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The Outlook for Sugarcane Production in Brazil: How Sweet It Is!

Reference
Marin, F.R., Jones, J.W., Singels, A., Royce, F., Assad, E.D., Pellegrino, G.Q. and Justino, F. 2013. Climate change impacts on sugarcane attainable yield in southern Brazil. Climatic Change 117: 227-239.
Citing Rosenzweig et al. (2012), Marin et al. (2013) write that the primary challenges faced by the agricultural sector under predicted climate change scenarios are "to provide food security for an increasing world population while protecting the environment and the functioning of its ecosystems." And in this regard, they go on to indicate that "impacts on agriculture have special importance for Brazil, since nearly 30% of Brazilian gross national product is related to agribusiness," citing Barros (2009). Fine-tuning this concern even more, they further note that "Brazil is the world's largest sugarcane producer," and that "the State of Sao Paulo produces nearly 60% of Brazilian sugarcane under rain-fed conditions."

Against this backdrop, Marin et al. evaluated the effects of climate change on sugarcane yield, water use efficiency, and irrigation needs in southern Brazil, based on downscaled outputs of two general circulation models (PRECIS and CSIRO) and a sugarcane growth model (DSSAT/CANEGRO) that was calibrated for the main cultivar currently grown in Brazil, based on five field experiments conducted under several soil and climate conditions, where the sensitivities of simulated stalk fresh mass (SFM) to air temperature, CO2 concentration and rainfall were also analyzed.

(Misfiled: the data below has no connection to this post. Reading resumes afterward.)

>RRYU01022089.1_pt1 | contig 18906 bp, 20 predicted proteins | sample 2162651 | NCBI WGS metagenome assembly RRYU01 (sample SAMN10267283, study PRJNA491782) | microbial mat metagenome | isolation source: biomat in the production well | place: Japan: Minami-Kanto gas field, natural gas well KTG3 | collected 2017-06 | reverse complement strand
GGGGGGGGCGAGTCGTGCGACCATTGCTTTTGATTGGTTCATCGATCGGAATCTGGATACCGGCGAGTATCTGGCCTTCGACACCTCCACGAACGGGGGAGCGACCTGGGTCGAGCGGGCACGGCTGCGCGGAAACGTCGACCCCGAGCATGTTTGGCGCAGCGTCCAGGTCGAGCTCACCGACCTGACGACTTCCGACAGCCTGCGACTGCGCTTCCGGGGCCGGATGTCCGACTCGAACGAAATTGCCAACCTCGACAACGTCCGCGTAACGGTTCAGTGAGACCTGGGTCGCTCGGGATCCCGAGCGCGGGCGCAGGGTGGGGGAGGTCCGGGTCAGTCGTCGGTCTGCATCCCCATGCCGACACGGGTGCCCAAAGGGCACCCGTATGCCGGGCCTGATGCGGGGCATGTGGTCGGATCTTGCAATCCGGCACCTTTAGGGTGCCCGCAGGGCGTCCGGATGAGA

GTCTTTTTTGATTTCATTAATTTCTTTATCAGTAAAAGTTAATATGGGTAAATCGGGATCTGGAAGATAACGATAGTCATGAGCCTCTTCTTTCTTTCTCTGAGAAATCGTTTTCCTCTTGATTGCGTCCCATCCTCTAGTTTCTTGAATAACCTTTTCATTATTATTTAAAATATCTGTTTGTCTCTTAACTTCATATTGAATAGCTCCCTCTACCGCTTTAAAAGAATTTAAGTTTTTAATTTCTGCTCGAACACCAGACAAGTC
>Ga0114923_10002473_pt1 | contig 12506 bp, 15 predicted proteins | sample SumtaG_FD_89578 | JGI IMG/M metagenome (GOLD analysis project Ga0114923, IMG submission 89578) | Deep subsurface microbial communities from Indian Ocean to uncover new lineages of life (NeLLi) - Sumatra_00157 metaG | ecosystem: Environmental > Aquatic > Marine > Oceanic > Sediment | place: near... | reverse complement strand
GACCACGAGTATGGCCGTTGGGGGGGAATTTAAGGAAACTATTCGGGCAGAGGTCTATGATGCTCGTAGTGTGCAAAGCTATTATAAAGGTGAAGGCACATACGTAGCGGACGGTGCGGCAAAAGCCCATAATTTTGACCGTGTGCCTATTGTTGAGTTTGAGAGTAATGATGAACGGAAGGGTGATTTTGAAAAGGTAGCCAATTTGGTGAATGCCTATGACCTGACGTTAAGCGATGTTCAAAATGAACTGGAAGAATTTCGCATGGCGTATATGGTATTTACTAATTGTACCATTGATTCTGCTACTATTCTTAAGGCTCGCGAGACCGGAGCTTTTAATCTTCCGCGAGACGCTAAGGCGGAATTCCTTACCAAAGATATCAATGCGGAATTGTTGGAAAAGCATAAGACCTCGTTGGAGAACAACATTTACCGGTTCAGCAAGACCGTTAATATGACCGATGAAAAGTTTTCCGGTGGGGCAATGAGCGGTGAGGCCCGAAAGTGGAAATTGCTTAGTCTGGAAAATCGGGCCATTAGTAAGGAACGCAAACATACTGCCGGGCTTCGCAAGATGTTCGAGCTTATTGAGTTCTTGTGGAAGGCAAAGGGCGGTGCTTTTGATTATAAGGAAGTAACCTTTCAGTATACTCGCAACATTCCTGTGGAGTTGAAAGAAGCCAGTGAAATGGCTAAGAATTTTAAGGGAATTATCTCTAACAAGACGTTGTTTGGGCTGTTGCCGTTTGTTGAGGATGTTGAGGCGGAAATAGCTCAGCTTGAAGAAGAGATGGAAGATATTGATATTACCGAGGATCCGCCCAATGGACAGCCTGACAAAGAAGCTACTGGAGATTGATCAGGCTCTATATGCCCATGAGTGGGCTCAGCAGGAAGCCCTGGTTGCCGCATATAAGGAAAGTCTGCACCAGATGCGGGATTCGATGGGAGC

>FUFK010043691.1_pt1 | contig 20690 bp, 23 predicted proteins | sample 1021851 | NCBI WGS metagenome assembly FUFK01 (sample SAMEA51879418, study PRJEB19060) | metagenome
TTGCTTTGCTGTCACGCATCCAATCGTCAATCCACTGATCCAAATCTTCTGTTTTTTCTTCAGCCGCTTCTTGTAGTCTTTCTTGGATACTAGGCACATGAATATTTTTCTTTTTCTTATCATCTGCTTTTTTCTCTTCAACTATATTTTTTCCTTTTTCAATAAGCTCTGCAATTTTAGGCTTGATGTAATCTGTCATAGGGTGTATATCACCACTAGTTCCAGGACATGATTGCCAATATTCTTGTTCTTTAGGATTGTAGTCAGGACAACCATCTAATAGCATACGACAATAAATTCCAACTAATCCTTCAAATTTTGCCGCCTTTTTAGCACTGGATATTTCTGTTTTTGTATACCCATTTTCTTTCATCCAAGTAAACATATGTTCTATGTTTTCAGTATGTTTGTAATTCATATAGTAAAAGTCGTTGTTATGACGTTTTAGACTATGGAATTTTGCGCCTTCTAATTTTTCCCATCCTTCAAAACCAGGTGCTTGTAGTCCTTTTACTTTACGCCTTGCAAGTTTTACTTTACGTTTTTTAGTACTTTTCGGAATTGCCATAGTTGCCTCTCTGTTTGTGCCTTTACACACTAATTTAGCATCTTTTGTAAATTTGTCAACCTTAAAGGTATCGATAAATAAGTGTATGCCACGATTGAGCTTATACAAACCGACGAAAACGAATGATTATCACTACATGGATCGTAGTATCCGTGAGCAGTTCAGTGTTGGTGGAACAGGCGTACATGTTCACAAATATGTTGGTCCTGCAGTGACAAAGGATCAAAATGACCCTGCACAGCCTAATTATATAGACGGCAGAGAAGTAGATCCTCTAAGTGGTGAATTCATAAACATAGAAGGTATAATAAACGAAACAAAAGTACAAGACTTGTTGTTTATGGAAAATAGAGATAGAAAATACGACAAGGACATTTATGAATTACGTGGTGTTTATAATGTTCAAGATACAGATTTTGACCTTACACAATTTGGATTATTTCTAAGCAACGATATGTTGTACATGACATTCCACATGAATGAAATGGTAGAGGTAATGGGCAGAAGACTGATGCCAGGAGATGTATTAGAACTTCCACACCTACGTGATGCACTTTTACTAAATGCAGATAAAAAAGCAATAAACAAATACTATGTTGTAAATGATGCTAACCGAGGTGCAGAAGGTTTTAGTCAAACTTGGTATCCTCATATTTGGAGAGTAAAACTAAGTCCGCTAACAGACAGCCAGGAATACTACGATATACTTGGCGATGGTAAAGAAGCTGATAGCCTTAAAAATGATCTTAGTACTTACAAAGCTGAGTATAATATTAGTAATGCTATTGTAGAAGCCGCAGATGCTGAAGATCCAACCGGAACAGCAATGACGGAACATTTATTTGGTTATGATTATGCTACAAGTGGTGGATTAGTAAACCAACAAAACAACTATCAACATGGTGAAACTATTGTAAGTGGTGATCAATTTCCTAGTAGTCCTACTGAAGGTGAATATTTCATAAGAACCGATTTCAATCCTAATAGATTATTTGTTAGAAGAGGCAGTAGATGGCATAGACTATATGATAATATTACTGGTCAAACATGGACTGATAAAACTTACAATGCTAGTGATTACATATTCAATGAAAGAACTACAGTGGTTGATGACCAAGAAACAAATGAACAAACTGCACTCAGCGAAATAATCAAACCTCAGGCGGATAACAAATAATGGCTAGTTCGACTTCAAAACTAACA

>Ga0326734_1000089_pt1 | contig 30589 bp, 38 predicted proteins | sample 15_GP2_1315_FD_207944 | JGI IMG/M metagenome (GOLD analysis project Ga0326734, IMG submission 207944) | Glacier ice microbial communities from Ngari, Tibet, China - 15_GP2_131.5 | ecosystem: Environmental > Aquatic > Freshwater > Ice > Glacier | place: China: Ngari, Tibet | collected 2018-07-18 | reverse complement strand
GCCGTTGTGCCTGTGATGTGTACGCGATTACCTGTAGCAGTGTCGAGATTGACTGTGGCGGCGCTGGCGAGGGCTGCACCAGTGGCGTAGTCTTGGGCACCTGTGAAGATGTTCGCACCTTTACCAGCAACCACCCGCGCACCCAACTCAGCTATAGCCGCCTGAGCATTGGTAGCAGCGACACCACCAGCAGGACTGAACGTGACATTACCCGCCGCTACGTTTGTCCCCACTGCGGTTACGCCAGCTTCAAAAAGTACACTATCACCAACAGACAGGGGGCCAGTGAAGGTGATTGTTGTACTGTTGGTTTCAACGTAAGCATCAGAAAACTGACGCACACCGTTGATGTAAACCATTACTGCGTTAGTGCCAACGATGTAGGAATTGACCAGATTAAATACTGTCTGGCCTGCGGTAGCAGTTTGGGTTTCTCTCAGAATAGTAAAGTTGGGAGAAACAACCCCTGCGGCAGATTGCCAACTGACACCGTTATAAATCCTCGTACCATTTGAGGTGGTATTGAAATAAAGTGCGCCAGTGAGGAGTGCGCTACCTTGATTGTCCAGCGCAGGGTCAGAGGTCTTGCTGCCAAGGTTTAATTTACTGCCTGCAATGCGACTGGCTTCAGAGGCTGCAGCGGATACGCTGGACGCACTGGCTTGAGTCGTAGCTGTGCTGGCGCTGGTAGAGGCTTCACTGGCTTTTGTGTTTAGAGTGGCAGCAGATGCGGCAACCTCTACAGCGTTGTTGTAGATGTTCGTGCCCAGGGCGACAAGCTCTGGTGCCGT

The seven scientists report that their analyses yielded increases in simulated SFM and water use efficiency (WUE) for all scenarios investigated. "On average," for example, they found that "for the current sugarcane area in the State of Sao Paulo, SFM would increase 24% and WUE 34% for rain-fed sugarcane." And they say that "considering the current technological improvement rate, projected yields for 2050 ranged from 96 to 129 tons per hectare, which are respectively 15 and 59% higher than the current state average yield." Also, in their concluding remarks, they say their simulations suggest that "the WUE increase due to higher CO2 seems to be the main cause for the positive simulated yield response."

Additional References
Barros, G. 2009. Brazil: the challenges in becoming an agricultural superpower. In: Brazil As An Economic Superpower? - Understanding Brazil's Changing Role in the Global Economy. Brookings, Washington, DC, U.S.A.

Rosenzweig, C., Jones,J.W.,Hatfield,J.L.,Ruane,A.C.,Boote,K.J.,Thorburn, P., Antle, J., Nelson,G., Porter, C., Janssen, S.,Asseng,S., Winter,J.M., Greeley, A.P., Basso, B. and Ewert, F. 2012. The Agricultural Model Intercomparison and Improvement Project (AgMip): Protocols and pilot studies. Agricultural and Forest Meteorology 170: 166-182.

Archived 30 October 2013